Scientific Analytical Calorimeter Solutions

How To Measure Low CV Samples


Low Calorific materials can be measured in our Calorimeters. They typically are flame retardant material that can be found the airline, vehicle and building industries. Low calorific results can also be from materials that have a high water content, like fresh wood chips. Other low Calorific Value tests measure the useable energy contained in a substance like low grade coal and industrial byproducts. In todays environmental climate change, companies are looking at their normally disposable byproducts to utilize them for their burning energy in a safe and environmentally friendly way.

The low CV materials have one thing in common: They burn reluctantly or not at all.


The CAL3K measures the temperature RISE when the sample is burned and relating the rise to a calibration to derive the energy from it. The temperature resolution is 0.000’001 C but the uncertainty is 0.000’010. This is the noise floor. To achieve a reasonable accuracy the sample rise must be 1000 times higher (0.01C). This is the error or uncertainty of the instrument. The error relates to approx. 0.01Kj/g (or 0.002Kcal/g, or 2.5Cal/g).

The instrument can measure a CV rise value as low as 0.1Mj/g with 10% uncertainty or 1Kj/g with 1%. That is not a problem with low CV values. The problem comes with igniting (and burning) the low CV sample. Once the sample burns a sufficient temperature rise must be achieved.

Solutions | DDS Calorimeters

We discount hardware, weighing and preparation errors. In all instances the result is lower than expected. This is so because the CAL3K can lose energy but cannot gain it. Three possible scenarios can cause a lower result.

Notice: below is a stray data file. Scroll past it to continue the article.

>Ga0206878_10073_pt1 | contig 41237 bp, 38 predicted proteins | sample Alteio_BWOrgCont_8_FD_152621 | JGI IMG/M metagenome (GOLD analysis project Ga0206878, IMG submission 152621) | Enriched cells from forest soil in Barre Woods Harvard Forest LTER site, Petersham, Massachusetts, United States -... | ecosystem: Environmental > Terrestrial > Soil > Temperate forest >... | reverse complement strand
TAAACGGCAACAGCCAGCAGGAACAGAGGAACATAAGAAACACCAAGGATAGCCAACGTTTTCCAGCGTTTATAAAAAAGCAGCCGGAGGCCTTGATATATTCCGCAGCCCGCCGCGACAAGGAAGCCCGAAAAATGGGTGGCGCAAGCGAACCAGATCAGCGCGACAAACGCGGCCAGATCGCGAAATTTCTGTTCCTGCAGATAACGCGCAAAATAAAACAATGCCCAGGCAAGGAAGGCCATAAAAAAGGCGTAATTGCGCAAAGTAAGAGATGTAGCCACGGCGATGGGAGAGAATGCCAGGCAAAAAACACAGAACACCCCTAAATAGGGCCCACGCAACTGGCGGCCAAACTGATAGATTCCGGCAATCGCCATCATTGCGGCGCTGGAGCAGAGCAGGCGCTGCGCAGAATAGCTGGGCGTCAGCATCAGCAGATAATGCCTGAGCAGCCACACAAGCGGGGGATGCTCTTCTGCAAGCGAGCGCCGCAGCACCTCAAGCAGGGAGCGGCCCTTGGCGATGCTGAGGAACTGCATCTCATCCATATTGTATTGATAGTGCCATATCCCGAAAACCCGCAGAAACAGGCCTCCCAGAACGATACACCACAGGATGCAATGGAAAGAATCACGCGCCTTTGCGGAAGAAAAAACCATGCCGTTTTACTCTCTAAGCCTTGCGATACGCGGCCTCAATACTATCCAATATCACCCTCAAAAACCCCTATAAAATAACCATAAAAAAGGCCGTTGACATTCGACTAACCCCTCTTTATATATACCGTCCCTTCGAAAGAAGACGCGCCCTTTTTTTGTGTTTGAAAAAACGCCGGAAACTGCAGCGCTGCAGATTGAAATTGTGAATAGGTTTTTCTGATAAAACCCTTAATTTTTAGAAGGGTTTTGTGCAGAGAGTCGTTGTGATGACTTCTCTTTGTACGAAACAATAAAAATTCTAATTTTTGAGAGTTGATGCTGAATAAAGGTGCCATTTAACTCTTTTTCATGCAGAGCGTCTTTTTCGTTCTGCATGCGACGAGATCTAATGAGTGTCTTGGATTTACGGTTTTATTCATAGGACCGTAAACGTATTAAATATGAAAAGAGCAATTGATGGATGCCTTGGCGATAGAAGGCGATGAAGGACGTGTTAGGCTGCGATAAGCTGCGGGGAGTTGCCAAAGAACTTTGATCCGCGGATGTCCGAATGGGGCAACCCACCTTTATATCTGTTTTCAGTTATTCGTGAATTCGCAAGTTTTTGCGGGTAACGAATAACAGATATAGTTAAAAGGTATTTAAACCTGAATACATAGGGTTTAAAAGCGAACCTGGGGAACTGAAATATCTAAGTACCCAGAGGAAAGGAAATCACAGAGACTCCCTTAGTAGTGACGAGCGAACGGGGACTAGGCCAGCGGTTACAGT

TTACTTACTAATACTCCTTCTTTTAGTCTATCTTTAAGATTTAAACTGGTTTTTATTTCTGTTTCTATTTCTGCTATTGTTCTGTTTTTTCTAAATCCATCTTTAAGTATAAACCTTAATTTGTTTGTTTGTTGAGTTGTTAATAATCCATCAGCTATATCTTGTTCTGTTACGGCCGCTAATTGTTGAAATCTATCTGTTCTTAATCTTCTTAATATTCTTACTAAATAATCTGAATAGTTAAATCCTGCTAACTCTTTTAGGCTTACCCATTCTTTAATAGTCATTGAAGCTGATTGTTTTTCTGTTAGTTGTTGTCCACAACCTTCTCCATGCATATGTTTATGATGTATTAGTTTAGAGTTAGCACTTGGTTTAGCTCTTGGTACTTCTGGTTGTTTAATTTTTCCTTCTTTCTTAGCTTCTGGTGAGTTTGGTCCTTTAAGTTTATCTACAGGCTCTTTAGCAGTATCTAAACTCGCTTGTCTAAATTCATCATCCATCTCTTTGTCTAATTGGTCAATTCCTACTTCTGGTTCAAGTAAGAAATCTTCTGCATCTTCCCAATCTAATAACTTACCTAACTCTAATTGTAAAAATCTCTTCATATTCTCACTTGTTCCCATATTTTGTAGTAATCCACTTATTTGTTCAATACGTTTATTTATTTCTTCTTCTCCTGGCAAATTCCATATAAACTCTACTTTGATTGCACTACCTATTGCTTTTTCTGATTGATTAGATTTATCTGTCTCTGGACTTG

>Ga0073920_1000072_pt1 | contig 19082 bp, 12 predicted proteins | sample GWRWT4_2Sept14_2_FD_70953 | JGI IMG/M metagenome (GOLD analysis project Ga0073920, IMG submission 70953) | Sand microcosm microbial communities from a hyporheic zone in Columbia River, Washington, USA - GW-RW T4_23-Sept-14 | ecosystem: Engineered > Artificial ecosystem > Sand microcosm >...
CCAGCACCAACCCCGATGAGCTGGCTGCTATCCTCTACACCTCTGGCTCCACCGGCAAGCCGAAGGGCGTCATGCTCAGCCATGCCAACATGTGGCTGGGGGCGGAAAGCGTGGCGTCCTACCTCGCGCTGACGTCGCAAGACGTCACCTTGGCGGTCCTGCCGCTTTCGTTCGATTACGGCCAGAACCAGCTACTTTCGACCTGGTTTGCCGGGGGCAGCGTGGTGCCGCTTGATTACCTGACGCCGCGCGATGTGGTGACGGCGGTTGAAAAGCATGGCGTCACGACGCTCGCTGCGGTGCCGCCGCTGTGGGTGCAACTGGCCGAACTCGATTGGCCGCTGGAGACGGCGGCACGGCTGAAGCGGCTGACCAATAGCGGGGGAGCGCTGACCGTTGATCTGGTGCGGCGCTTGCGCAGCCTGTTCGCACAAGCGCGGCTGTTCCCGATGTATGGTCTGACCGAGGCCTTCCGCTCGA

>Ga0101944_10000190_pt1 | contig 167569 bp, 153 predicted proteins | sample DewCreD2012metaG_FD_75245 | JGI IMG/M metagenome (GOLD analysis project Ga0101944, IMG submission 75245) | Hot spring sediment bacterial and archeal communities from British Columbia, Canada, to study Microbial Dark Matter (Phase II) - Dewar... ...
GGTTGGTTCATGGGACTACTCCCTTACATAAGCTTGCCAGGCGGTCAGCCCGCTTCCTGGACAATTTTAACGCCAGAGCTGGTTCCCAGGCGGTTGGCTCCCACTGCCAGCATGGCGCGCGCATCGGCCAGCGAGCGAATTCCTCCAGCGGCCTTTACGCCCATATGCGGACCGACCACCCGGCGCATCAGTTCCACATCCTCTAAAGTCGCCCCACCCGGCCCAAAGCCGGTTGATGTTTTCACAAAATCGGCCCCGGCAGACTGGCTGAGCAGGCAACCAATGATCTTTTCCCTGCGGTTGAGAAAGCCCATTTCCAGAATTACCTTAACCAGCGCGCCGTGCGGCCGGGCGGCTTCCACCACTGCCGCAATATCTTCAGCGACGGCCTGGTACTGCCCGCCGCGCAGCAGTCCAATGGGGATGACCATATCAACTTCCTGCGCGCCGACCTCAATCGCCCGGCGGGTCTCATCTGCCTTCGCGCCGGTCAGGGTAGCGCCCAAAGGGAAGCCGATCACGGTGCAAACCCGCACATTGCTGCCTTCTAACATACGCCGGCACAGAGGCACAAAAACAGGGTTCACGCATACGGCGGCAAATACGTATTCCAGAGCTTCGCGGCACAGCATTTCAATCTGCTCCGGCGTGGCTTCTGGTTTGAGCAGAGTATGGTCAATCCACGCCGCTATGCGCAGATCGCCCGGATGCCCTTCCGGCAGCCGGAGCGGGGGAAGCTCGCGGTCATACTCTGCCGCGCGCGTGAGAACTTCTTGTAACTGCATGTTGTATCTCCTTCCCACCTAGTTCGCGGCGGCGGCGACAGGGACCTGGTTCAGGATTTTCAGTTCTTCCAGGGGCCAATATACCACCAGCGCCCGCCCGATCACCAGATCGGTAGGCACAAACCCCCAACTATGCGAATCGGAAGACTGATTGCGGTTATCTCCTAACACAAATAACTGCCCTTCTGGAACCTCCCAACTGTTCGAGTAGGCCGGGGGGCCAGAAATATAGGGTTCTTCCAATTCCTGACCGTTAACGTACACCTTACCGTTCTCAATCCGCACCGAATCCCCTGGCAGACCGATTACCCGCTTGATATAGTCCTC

Lowering the Temperature rise limit
The minimum default temperature rise warning limit is 8C. It can be adjusted down but then requires a recalibration. Very time consuming. Not recommended.
Increasing the low CV sample mass to get more temperature rise
The default max mass limit is 1.5g and can be increases easily. But the sample may not burn and rather smoulder. The sample must fit into the crucible. A possible solution. Not recommended.
Igniting the low CV sample with a higher CV substance
This method is called SPIKING. For details see: Spiking in the operational manual. Without getting in to the details of the method a sample in burned together with a known substance (e.g. Benzoic Acid) and after the burning the cocktail the known substance CV is subtracted from the result yielding the low CV. This solves two problems:
  • A sufficient temperature rise is obtained
  • The sample was ignited by the spike material
  • Place the sample in to a gelatin capsule. This is called ‘spiking’ and the CAL3K can handle it.


The spiking method should be used whenever the sample substance is low and reluctant to burn. It introduces some operational complexity (see: SPIKING) and a neglectable determination error. The 0.5g Benzoic Acid tablets are ideal for spiking. Then adjust the unknown sample mass so that a 2-4C temperature rise results.

The following table shows the approx. sample mass for a 3C rise and anticipated low CV value:

Low 3 °C Rise
CV (Kj/g) Mass(g)
2 1.5
3 1.1
4 0.8
5 0.7
6 0.55
7 0.5
8 0.4
10 0.3
12 0.3
16 0.2
20 0.15

The 3C rise was chosen because the calibration is valid up to 16C rise and the 0.5g Benzoic Acid spike raises the temperature to approx. 12C which leaves 4C head space. The instrument will issue a warning when the 16C rise is exceeded. The warning can be ignored or the limit can be raised or the sample mass can be reduced.

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